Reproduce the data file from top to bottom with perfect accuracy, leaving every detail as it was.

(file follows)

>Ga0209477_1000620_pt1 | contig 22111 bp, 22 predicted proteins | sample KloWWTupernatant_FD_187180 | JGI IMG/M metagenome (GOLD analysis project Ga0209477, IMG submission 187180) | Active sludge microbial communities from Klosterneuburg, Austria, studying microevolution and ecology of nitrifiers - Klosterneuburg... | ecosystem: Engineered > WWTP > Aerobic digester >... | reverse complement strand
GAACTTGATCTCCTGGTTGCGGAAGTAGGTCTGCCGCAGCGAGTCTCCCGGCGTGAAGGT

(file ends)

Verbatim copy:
>Ga0209477_1000620_pt1 | contig 22111 bp, 22 predicted proteins | sample KloWWTupernatant_FD_187180 | JGI IMG/M metagenome (GOLD analysis project Ga0209477, IMG submission 187180) | Active sludge microbial communities from Klosterneuburg, Austria, studying microevolution and ecology of nitrifiers - Klosterneuburg... | ecosystem: Engineered > WWTP > Aerobic digester >... | reverse complement strand
GAACTTGATCTCCTGGTTGCGGAAGTAGGTCTGCCGCAGCGAGTCTCCCGGCGTGAAGGT